Attack on Human Rights Community Threatens the Best of Israel

By Moriel Rothman

Recently, two frightening bills were approved for a first reading in the Knesset, the Israeli Parliament. The first, sponsored by members of Prime Minister Netanyahu’s right-wing Likud party, proposes limiting donations from foreign governments to “political” Israeli NGOs to 20,000 shekels (US$5,000). The second, sponsored by Foreign Minister Avigdor Leiberman’s far right-wing Yisrael Beitenu Party, suggests a 45 per cent tax on all donations from foreign governments to Israeli NGOs.

These bills without question specifically target left-wing organisations, as right-wing NGOs in Israel are either funded by private donors, or by the Israeli government itself. They are an example of worrying developments in Israel as right-wing extremists gain confidence and power.

These bills also threaten to weaken some of the most inspiring and praiseworthy aspects of Israel. Indeed, there are incredible things happening in this country that are infrequently reported on in the media. This year, I have had the privilege of joining the Israeli human rights community. It is not a large community, but the amount of love that flows from its midst and its desperate pursuit of justice is truly breathtaking.

The groups that lead the Israeli human rights community do so against all odds. They work within a public that remains traumatised by a history of suffering and by a recent past of exploding buses and burning cafes, and as a result has largely curled into shells of despair and mistrust of the “other side”.

They face threats of violence and occasionally physical attacks by extremists. The army and police force often seek to hinder their work. Despite all this, the Israeli human rights community – made up of groups like Rabbis for Human Rights (with whom I am active), Physicians for Human Rights, the legal organisation Yesh Din, the human rights monitoring organisation B’Tselem, and more – continues to work and win victories for justice and human rights on a nearly daily basis, even if those victories are as small as helping a Palestinian farmer harvest his olive trees on the other side of the separation barrier, or providing free healthcare to refugees from Darfur.

These organisations are enacting, in my mind, the best of Israeli values. Despite a history of suffering, of conflict and tension, there has always been a clear and powerful Israeli tradition of dissent. Among the earliest Zionists were important thinkers like Martin Buber and Judah Magnes, who were articulate proponents of a creative, humanistic Zionism.

And they are also enacting the best of Jewish values. It is clear that there are many different ways to read Jewish text. If you are looking for ways to justify Jewish privilege, you can certainly find lines and passages to support that. But you can just as easily find passages that demand that we seek justice, that we love the stranger in our midst and that we love our neighbours as ourselves.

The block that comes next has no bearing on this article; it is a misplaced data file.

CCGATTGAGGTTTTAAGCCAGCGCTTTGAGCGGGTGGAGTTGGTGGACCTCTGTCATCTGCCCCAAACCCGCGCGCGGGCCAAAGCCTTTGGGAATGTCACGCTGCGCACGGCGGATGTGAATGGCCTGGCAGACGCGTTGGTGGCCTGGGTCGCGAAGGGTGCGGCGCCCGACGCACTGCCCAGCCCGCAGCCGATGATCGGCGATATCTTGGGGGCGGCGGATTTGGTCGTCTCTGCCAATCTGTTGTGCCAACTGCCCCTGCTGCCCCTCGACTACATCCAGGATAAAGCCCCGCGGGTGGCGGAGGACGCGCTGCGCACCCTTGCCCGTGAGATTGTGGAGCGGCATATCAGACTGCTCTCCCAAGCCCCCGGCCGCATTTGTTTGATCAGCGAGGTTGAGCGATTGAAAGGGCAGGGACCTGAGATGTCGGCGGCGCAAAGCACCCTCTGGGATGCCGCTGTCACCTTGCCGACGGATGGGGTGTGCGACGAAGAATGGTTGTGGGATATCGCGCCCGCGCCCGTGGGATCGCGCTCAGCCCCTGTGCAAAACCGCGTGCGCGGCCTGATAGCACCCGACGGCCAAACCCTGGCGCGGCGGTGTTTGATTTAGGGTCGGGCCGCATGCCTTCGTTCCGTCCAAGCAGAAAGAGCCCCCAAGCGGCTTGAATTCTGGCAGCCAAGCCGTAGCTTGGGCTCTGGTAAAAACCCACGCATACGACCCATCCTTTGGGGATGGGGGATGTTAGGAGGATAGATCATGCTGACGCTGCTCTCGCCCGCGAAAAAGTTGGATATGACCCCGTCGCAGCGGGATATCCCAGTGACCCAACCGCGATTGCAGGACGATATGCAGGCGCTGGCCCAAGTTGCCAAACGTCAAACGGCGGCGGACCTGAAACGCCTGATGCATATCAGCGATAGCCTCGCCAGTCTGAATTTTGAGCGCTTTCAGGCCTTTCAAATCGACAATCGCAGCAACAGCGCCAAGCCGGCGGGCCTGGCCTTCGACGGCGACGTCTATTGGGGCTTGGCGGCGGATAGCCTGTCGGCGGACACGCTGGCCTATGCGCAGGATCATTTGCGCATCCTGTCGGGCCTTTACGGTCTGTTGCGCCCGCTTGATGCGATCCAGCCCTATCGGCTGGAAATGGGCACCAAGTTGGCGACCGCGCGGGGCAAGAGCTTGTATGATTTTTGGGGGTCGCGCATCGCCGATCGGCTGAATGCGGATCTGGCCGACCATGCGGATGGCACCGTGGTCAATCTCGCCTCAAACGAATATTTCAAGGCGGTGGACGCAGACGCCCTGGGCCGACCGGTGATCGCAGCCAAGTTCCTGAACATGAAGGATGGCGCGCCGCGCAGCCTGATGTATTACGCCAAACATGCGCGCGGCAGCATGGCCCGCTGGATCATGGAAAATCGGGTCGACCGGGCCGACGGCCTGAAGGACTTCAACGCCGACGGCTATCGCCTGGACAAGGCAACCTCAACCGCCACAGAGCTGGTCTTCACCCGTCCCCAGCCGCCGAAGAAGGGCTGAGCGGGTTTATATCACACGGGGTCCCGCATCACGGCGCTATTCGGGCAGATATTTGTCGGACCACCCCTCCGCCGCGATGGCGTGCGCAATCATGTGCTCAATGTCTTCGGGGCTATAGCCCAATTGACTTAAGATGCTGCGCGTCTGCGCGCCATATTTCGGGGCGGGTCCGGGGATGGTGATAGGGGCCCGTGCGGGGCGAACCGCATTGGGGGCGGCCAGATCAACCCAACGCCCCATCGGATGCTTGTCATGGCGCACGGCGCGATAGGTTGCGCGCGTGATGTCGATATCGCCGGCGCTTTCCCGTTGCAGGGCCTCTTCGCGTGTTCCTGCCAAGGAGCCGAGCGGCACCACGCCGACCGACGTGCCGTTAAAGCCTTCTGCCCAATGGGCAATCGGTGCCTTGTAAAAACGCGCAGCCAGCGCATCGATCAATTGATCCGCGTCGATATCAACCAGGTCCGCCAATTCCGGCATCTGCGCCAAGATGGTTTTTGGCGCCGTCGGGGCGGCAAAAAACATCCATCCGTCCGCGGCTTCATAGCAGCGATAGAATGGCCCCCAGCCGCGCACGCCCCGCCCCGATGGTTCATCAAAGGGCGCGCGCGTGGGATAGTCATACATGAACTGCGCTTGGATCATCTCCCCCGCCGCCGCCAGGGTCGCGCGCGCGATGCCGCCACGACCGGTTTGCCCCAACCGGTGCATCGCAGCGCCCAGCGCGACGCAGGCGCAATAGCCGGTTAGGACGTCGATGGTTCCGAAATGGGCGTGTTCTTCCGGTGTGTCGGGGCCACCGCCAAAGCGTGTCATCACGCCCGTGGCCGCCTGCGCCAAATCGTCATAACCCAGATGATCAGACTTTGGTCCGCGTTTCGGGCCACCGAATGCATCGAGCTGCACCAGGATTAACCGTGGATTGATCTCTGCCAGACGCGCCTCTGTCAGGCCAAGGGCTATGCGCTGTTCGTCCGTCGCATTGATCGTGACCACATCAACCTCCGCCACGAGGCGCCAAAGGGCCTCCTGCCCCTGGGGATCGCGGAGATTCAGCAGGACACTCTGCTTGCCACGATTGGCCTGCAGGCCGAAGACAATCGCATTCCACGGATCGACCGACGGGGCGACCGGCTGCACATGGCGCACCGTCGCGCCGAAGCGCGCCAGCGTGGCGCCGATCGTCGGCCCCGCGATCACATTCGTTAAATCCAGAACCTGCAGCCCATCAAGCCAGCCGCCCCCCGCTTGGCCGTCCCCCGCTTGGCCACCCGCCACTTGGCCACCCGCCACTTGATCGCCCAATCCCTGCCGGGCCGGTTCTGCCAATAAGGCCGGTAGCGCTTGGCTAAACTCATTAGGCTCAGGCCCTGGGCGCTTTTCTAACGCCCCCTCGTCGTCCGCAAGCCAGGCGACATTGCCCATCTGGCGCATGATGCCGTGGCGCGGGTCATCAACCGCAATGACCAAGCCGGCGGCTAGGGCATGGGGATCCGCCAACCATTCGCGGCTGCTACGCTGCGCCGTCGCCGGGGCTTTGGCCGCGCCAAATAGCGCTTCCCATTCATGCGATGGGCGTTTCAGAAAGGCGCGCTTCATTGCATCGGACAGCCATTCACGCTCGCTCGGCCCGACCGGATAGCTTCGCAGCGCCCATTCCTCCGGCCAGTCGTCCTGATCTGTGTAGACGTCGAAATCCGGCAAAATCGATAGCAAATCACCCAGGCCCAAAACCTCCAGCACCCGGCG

The circumstances in which the Israeli human rights community has pursued its work have long been difficult, but there has always been a space for them at the table. However, the two laws recently proposed in the Knesset take the threats to the community to a new level.

For my organisation that means that endeavours like the Olive Harvest project, in which Rabbis for Human Rights sends groups of Israeli and international volunteers to help farmers harvest their olives throughout the Occupied Territories, could be affected. The same could be true for thousands of other human rights projects coordinated by dozens of different organisations.

As I was writing these words, I read a positive headline in the Israeli newspaper Haaretz. Netanyahu had decided to freeze the two bills “indefinitely.” According to the article, Netanyahu’s decision came at the heels of “foreign pressure.” I was extremely relieved to read this, but I also realise that this is not a “happy ending.” These specific bills were stalled, but the trends to silence the human rights community are still strong.

I am writing this because I am afraid of the measures that seek to silence the human rights community. And I am afraid of what will become of Israel – a place that I do love deeply – if these efforts succeed.

We must speak up. Foreign pressure – as exemplified by the case of Netanyahu stalling the bills – works. For the sake of Israelis, Palestinians and a more stable world, we must speak up, not “against” Israel as a whole, but rather against dangerous trends within the country that seek to undermine the values that characterise the parts of Israel that I love.

Moriel Rothman is an American-Israeli activist and writer. He is currently living in Jerusalem as a New Israel Fund/Shatil Social Justice Fellow, and is active with Rabbis for Human Rights.

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